The cover was corrected, the interior file totally proofed and both resubmitted for approval through CreateSpace. The online proof was carefully checked and a softcover ordered. It has arrived, to much fanfare. The cover is perfect and the print, even on pages with the gate wingding, is clear. Finally, I hold this book in my hands and let out a sigh of satisfaction.

Holding Maelstrom - Bruce Witzel photo              Maelstrom interior - Bruce Witzel photo

The lesson I have learned is this – format in haste, repent in leisure. Why the rush? No longer will I impose arbitrary deadlines on myself. If a book isn’t ready for Christmas sales one year, it will definitely be ready the next. And no events planned until the books are in hand. Making life less stressful is bound to result.

Footbridge - Bruce Witzel photo

Have you any formatting nightmares to share? Please wade in and we can all wail together. Misery does so love company.

22 comments on “DIY Book Formatting – A Cautionary Tale

  1. Erin says:

    As always, thank you for sharing your insights into the self-publishing world!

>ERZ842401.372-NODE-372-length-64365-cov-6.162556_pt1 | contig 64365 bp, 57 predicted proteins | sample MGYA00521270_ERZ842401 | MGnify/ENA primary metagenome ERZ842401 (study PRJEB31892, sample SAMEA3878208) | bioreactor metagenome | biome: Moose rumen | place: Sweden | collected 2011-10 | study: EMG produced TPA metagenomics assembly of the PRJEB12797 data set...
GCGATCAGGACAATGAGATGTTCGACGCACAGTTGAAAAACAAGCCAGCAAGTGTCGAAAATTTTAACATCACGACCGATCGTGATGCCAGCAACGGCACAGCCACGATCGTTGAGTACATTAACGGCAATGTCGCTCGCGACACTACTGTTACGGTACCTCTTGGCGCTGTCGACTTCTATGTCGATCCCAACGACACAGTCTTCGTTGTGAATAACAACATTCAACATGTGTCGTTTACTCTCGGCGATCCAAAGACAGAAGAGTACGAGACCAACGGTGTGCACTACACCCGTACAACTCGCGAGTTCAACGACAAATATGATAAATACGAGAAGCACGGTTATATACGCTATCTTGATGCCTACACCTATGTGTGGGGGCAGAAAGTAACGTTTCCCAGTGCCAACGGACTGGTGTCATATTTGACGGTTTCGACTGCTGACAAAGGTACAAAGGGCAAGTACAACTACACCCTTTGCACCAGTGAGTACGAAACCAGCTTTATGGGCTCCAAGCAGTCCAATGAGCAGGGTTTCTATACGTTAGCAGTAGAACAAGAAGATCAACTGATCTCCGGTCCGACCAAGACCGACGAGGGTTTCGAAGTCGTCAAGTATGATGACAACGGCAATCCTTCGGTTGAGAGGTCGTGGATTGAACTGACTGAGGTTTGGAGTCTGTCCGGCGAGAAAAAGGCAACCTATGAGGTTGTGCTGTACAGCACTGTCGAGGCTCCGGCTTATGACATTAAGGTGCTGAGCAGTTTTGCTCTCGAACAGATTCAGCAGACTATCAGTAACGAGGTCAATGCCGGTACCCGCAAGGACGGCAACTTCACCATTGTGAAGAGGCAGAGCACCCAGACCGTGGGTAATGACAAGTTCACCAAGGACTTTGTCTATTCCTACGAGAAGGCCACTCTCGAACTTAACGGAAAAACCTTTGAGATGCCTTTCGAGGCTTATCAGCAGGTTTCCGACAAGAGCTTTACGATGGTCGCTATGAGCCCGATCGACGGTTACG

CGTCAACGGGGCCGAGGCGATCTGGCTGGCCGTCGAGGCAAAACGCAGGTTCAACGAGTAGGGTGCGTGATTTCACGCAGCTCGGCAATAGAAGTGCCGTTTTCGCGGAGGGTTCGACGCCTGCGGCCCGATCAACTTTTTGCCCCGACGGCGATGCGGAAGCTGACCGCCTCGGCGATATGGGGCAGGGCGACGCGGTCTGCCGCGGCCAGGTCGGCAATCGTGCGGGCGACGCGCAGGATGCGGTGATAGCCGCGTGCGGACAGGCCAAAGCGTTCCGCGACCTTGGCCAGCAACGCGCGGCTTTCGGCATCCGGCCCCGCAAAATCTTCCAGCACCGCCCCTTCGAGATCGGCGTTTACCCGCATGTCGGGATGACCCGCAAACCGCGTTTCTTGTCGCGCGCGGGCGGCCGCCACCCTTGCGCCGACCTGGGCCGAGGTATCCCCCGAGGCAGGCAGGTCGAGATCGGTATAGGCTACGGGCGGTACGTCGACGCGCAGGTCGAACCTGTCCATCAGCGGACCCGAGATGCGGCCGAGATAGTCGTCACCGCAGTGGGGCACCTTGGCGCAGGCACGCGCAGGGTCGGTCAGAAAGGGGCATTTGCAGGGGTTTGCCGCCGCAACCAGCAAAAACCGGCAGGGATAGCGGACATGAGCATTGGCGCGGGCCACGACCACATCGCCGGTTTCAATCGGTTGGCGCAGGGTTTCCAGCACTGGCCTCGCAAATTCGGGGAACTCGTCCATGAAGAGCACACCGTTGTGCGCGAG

• You are most welcome, Erin. I’m always hopeful that something I write will help someone else along what can, at times, be a bumpy road. I certainly wish I’d paid attention to a few cautionary tales before I blundered ahead.

  2. I also had washed out print in a little book i produced in CP. Instead of using my own template i used one of theirs, which has a small font. Since the book was a rush job (Christmas gifts from my writing group) i just had to wear it. Congratulations on your perseverance!

    • I do use their templates but have never chosen the preset font or size. I wondered if that was one of my problems but hearing your story, I guess not. Christmas and rush jobs – well, it seems like we’ve both learned they may not be worth the heartache.

  3. noelleg44 says:

    Frances, you hit the nail on the head with this post. I had some real problems with formatting using CreateSpace – I should have looked to see how much of a margin there was on the spine side of the page. When I got the ‘final’ book, some of the print had disappeared into the spine. So now I now to order wider margins on that side. It did increase the number of pages, though.
    I’ve used different fleurons with each book – not sure what I will use this time! Maybe not gates!